One of our favorite mattresses that fits in this range is the Loom & Leaf. This mattress uses natural thistle in its cover, which acts as a fire barrier. The cover is also made from organic cotton, and the foams are made with plant based materials.

Natural and Organic Mattresses and Flammability Standards

While it may seem difficult to find natural materials that are flame-resistant enough to stand up to a lit match or glowing lighter, but there’s a surprising number of materials in nature that are extremely resistant to flame.

The thistle fibers used in the Loom & Leaf are a good example. Other mattresses use silica-based fire socks. These melt in response to fire, denying the fire oxygen and smothering it. Other natural materials, like thistle and wool, behave in a similar way around fire, and thus can be used to prevent mattress fires.

© Amerisleep

What is an Organic Mattress?

In order to call itself organic, a mattress must be certified by a USDA-approved third-party testing agent. There are a few different types of certifications that a mattress can earn, and most of them refer to the quantity of raw and organic based materials and processes that are used in the mattress’s construction.

Benefits of Organic Mattresses

Organic and natural mattress have several benefits, including:

  • Fewer chemicals – organic flame retardants eliminate the need for harsh or toxic chemical flame suppressors
  • Sustainable and biodegradable – The manufacturing process used to create an organic mattress doesn’t hurt the environment, and once you’re done with the mattress you can rest easy knowing it won’t take up space in a landfill
  • Hypo-allergenic – natural materials are less likely to cause allergic reactions or skin irritation than harsh chemicals.

Organic and Natural Mattress Materials

Many different types of mattress construction can be made in an organic or natural way. We’ve listed some of the most popular so you can get a better idea of what to look for in an organic or natural mattress.

Memory Foam

While there isn’t such a thing as 100% organic memory foam, as memory foam is made from polyurethane, there are ways to create more natural memory foams by using plant-derived oils and glues. This reduces the chemical content of the memory foam, producing a more natural mattress.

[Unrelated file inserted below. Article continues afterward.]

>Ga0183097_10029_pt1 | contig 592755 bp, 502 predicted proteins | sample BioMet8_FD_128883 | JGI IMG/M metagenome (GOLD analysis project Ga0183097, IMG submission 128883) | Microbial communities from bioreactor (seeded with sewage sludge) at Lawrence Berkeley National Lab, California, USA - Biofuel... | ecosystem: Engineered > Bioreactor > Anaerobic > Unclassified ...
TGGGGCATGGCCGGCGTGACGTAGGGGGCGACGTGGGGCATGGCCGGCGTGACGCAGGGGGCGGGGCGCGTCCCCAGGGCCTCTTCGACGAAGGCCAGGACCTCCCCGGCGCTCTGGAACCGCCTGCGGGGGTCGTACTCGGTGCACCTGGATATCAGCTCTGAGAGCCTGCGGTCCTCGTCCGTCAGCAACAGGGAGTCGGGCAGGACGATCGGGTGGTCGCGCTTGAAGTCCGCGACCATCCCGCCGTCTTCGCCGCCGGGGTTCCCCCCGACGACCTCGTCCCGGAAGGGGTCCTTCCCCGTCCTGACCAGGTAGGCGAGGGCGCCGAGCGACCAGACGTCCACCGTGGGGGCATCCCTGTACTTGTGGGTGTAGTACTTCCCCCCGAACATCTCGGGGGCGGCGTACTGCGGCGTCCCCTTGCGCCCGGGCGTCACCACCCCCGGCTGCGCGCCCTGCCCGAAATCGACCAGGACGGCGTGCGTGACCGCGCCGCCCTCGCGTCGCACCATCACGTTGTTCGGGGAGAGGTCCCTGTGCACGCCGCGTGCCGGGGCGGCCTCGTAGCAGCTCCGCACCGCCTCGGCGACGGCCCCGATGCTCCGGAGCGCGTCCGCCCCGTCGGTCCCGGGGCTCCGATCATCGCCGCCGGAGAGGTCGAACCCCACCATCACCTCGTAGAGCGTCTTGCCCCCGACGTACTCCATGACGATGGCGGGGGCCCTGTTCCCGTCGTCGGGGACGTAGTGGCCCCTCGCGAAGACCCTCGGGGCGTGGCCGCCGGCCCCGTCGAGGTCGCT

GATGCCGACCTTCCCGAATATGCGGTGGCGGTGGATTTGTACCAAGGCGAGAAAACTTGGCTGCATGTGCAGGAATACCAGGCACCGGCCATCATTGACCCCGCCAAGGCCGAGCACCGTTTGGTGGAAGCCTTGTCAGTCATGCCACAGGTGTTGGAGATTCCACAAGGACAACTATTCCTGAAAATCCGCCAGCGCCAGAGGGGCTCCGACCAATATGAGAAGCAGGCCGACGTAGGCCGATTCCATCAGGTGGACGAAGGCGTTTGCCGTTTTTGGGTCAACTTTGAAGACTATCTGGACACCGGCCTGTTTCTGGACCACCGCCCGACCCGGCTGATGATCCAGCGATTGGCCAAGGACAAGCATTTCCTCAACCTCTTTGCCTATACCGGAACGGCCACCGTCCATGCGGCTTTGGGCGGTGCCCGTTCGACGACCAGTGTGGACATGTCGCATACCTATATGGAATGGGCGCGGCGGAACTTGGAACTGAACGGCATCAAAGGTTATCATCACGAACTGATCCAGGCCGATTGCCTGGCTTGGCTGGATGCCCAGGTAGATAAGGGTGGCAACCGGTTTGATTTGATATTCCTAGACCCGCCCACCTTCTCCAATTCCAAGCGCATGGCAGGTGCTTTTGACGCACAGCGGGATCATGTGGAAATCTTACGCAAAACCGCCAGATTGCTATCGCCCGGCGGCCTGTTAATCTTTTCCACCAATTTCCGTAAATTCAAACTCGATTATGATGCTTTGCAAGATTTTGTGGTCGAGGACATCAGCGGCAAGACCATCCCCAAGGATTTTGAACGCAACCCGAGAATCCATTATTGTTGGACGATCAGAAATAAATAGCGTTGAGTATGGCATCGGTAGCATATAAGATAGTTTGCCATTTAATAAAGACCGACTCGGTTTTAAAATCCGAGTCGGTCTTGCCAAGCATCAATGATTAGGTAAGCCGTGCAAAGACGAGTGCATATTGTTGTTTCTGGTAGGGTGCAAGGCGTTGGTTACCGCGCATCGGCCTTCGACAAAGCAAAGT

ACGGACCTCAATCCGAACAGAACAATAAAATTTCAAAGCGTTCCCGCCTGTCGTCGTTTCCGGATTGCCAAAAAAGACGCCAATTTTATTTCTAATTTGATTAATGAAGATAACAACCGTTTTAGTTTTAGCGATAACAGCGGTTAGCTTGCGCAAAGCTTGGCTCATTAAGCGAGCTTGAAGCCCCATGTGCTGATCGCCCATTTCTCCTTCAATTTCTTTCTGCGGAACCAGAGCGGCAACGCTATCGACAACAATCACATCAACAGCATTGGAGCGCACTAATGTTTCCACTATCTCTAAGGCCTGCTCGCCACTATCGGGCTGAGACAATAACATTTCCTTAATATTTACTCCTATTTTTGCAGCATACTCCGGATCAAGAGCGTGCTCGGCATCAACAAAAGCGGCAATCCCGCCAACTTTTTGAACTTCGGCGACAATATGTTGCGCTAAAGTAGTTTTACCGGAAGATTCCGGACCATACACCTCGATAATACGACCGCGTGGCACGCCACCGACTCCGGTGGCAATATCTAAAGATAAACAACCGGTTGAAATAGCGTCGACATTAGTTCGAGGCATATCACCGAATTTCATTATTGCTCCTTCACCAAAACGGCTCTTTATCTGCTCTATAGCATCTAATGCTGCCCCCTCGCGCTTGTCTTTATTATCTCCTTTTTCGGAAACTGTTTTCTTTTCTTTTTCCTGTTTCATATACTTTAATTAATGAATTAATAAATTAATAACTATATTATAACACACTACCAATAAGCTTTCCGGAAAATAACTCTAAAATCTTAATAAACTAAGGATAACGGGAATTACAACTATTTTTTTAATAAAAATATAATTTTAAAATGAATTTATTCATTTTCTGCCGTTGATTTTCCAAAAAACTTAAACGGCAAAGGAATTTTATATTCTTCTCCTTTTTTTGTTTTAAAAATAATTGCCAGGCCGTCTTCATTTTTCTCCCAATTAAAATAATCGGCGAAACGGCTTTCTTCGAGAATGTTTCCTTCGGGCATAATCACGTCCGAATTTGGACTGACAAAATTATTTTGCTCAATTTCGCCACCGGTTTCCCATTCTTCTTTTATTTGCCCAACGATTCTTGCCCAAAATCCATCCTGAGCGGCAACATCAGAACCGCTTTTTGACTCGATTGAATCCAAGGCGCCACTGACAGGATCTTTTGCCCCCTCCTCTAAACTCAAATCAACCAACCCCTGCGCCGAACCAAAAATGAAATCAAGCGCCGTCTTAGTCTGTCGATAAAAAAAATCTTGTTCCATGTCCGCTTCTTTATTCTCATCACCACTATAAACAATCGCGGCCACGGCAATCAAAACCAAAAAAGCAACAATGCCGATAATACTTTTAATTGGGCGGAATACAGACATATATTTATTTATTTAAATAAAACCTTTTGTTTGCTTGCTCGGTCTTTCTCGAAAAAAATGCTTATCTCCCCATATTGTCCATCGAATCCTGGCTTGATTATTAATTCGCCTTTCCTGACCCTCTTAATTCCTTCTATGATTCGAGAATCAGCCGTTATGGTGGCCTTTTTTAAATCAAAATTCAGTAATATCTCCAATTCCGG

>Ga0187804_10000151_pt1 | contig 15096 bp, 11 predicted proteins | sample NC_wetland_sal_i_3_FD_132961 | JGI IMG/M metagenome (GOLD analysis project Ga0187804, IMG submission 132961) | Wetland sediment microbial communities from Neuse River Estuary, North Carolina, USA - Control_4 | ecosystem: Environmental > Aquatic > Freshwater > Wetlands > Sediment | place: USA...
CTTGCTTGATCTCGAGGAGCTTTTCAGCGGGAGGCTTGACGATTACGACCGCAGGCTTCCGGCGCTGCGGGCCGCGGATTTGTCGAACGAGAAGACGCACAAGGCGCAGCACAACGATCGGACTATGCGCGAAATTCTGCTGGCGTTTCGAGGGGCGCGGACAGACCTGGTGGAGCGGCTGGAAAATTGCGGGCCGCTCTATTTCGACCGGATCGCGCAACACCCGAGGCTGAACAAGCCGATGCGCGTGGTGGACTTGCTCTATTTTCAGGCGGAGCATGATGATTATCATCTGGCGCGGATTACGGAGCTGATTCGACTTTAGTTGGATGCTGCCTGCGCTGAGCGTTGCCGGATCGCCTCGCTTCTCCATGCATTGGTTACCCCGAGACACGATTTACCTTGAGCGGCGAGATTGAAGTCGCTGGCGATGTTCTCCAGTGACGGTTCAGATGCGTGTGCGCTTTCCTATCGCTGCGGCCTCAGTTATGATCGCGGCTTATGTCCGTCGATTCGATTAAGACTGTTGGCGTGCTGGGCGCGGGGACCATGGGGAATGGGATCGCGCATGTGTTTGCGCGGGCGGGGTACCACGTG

Poly Foam

Poly foam has a similar situation as memory foam. Technically, you cannot have a 100% organic poly foam because a poly foam requires polyurethane. However, many companies have found ways to green their poly foam, using plant oils and plant-derived glues to make the mattress more eco-friendly and healthy.


While latex mattress are foam-based, just like polyfoam and memory foam mattresses, latex can be made from 100% organic materials and processes. That’s because latex doesn’t use polyurethane, and instead comes from natural sap from rubber trees.

There are a few different types of latex, and, like every other material, they exist on a spectrum of natural/organicness. The closer you get to 100% organic latex, the more expensive the mattress will be. After all, it takes a lot of sap to get enough latex to make an entire mattress. There are two main productions methods for latex, Dunlop, and Talalay. Both methods can be use with all natural or 100% organic latex, so don’t think that certain construction methods necessarily speak to how green a mattress is.


Coil mattresses can be organic if the fiber they use is made from organic cotton or wool. While the metal used in the coil springs isn’t organic, and will have some impact on the environment because of mining and processing, you can still do a great job reducing the ecological footprint of an innerspring mattress while also making a comfortable bed.

© Saatva